The town of Itampolo, a name meaning “ten cameleons”, is another two hours further. Beyond the picturesque fishing village and the idyllic beach on the waterfront, the attraction here lays in the existence of two sinkholes worth visiting.
Avintany, in the lowlands, is an aven ten metres deep, full of water and accessible only through the roots of an aviavy tree. The clear water of the lake is enticing. The cream coloured limestone cliff is quite hard, present with flintstones, sandstone and sedimentary tuffs.
A second aven named Androinpany is found 5km inland, on the top of the Mahafaly Plateau, hidden in a forest of spiny Alluaudia, a species of octopus tree. Androinpany is a circular pit, 15 metres across, with sheer walls that plunge down to 66 metres in one drop. Impressive enough, it is inhabited by a couple of maki lemurs, which live in cracks near the entrance of the sinkhole. The site is also home to rather inquisitive black vasa parrots and a couple of kestrel falcons.
“Some years ago, two Portuguese men came here with ropes and climbed down to the bottom,” said our guide, Dongary. I could make out a pile of debris at the centre of the sinkhole, with a ring of water indicating a possible cave underground.
Intrigued by these fascinating sinkholes, I returned to Itampolo four times in the course of two years.
At Avintany, which is 34m by 22m across, I lowered a scuba tank and dive equipment with a rope and a camera in a bucket, then climbed down the roots of the aviavy tree like a lemur ‘holding onto dear life’. The initial snorkel around the pit indicated a depth of 10m around a central mound crested with green vegetation—a mini forest of stems with whiskers.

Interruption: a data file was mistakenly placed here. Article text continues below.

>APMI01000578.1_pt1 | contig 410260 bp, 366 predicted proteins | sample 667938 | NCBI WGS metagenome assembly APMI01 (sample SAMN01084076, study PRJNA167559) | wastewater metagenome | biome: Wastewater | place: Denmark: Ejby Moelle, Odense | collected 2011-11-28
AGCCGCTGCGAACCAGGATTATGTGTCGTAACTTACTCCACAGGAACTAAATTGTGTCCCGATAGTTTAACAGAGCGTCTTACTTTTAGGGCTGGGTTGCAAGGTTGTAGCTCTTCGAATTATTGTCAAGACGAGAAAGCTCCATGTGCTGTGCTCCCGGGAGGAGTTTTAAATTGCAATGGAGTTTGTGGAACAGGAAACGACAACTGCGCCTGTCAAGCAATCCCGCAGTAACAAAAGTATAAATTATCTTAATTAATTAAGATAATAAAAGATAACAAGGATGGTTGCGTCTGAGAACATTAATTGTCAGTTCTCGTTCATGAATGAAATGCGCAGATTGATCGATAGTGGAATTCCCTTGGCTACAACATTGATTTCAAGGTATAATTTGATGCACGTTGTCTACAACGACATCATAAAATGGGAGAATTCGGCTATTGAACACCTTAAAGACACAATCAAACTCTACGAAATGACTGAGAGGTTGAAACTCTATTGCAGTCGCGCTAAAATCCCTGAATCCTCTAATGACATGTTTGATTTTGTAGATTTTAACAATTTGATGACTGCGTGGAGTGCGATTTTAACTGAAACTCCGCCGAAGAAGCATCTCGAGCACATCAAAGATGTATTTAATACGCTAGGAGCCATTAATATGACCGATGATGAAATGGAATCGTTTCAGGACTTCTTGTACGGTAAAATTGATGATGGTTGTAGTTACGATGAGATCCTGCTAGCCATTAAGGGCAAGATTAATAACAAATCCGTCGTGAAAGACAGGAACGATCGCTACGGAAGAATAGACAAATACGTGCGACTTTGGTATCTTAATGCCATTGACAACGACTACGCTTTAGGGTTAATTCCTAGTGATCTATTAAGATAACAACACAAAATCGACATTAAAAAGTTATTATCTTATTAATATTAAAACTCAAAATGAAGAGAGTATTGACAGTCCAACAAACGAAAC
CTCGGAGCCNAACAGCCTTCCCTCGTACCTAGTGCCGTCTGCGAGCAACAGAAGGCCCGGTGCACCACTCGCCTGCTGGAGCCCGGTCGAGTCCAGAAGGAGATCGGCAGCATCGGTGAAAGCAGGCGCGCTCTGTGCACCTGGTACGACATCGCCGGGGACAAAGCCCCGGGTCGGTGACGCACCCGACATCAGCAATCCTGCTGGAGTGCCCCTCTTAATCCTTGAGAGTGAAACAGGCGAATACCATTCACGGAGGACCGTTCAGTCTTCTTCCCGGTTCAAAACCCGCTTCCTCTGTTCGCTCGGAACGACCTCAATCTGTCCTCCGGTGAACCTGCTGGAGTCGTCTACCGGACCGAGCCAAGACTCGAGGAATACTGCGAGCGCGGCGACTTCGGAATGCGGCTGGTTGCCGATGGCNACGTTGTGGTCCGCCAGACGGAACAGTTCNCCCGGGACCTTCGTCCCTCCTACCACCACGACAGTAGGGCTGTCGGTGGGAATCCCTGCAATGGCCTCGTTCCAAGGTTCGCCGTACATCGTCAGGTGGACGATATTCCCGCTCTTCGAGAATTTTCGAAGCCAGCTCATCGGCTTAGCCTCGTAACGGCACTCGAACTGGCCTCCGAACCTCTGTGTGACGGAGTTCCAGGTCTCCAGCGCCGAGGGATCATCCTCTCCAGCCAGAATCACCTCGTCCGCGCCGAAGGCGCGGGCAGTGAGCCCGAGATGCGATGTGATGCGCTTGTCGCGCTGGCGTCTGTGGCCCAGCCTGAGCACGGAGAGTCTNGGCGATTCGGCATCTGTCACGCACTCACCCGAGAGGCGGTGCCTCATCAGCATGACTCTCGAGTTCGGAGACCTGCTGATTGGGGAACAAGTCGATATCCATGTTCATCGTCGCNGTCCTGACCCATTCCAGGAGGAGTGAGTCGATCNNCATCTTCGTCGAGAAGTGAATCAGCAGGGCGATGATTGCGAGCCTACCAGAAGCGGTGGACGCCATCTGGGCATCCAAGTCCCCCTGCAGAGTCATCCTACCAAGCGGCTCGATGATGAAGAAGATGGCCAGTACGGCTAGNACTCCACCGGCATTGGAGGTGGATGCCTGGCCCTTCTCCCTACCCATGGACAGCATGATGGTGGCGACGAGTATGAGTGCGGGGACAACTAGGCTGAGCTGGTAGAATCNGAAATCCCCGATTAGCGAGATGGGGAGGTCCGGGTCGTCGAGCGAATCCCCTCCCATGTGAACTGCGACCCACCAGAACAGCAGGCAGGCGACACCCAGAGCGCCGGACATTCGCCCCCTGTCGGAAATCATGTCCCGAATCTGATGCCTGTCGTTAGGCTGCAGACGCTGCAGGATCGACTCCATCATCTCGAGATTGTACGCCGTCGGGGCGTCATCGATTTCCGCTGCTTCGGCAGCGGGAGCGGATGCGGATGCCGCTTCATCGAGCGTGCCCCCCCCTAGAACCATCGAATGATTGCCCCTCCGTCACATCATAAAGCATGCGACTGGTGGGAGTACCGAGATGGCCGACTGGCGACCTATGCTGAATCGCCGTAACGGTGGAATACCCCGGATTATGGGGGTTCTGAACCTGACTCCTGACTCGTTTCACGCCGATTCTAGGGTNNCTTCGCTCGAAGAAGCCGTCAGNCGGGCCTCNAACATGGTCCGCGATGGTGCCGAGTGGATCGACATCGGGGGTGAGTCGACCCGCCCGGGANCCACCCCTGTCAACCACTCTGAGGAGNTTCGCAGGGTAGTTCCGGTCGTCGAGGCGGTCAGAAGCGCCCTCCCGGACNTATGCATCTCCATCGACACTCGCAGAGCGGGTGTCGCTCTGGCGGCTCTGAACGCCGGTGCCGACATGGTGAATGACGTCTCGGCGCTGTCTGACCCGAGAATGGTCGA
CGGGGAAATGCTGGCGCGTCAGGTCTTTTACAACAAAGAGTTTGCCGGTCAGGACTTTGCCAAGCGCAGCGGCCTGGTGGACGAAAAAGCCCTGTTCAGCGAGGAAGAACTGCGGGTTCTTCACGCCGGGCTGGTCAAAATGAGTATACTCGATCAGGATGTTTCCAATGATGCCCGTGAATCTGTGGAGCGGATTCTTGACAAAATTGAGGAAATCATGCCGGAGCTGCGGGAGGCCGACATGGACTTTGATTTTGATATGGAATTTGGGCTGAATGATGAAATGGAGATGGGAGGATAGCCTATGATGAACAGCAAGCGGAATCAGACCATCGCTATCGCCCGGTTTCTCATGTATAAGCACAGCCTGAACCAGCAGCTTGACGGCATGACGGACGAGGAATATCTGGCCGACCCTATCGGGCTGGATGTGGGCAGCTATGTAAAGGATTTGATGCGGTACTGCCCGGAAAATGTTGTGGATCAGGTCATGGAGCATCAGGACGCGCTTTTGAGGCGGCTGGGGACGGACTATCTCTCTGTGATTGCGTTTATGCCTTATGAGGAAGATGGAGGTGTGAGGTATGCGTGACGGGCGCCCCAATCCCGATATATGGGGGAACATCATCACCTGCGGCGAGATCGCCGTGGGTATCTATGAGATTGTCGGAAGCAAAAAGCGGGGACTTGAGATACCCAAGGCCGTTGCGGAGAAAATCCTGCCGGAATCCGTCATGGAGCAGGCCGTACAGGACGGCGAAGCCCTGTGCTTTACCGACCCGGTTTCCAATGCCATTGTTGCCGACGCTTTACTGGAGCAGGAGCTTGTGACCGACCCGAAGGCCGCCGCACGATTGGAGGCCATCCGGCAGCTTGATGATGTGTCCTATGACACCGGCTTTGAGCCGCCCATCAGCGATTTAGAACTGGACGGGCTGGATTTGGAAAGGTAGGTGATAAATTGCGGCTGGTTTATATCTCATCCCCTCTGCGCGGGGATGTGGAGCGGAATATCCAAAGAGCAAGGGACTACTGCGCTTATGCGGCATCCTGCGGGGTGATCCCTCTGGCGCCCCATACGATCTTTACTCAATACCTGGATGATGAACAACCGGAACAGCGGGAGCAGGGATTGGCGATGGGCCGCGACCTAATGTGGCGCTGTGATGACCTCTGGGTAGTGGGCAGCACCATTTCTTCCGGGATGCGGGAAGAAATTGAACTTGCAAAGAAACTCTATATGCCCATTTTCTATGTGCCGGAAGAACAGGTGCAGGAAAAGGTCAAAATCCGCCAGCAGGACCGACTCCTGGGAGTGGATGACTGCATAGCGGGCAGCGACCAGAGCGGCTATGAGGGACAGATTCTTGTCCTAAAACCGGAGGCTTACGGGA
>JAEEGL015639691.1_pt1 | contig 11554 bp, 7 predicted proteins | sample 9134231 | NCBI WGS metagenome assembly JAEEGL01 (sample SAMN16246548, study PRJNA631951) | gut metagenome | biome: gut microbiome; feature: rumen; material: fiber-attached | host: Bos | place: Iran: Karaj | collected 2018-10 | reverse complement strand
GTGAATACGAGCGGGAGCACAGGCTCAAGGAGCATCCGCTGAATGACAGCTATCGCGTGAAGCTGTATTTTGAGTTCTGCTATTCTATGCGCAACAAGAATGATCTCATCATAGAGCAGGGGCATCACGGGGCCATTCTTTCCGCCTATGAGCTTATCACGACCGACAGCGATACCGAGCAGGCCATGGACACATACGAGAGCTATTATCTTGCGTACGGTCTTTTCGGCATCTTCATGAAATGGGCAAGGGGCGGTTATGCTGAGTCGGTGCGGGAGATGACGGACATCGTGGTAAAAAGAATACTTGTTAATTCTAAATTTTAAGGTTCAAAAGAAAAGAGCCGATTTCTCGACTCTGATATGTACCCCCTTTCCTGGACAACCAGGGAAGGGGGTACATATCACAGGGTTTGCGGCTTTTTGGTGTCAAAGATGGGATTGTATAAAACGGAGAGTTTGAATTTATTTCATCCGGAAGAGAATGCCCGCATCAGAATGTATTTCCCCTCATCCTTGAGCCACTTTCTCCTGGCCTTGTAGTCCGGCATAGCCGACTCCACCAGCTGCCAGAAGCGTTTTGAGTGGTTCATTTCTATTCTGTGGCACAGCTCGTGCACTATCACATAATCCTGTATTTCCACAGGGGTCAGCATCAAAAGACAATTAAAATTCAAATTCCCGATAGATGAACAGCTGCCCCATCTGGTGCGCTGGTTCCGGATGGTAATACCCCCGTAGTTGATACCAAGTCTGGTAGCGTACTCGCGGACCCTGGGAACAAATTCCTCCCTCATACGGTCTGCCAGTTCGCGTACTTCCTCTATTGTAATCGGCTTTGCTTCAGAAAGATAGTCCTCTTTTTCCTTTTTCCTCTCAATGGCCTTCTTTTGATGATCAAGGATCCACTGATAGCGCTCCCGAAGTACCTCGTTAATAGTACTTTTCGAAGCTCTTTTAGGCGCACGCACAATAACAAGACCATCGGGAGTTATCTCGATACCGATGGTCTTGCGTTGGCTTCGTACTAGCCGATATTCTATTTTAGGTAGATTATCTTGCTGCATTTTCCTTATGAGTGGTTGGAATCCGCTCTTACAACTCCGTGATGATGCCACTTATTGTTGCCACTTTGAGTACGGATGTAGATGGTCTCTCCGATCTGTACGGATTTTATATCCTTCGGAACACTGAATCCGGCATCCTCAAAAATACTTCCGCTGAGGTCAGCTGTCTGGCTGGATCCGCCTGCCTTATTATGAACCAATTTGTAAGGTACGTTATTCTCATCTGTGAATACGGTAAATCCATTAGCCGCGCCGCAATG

Prehistoric looking, brownish copper blindfish, Typhleotris mararybe, (identified as a new species in December 2012) with a duck beak, swam about under the overhangs in the shallows, together with what looked like an aquatic mantis (water scorpion). Streams of bubbles rose from the sedimentary floor in places, proof of ancient volcanic activity.
Subsequent scuba dives revealed caves in the north, south and east ends. The larger, most accessible being the former one, which extended to 80m over a lunar landscape of silt ridges, down to a depth of 25m.
Bumping into a solid wall at the far end, I noticed a deeper passage that sank down to 30m, in a sort of bottleneck crowned with white sediments—a ‘no-no’ for a solo diver to attempt. At the top of the passage, dug into the silt, I gazed upon some blackened bones—vertebras of what could be an elephant bird (Aepyornis) or a crocodile tail.
For the Malagasy people, these avens are fady, which means taboo or sacred in the local tongue. Locals are afraid of them, for they believe dreadful spirits inhabit them. Others come here to practice rituals—including the sacrifice of a black rooster or a goat—and bring offerings, such as a bottle of rum, cigarettes or money. “Women pray for fecundity, in the hope to have a child,” I was told. (...)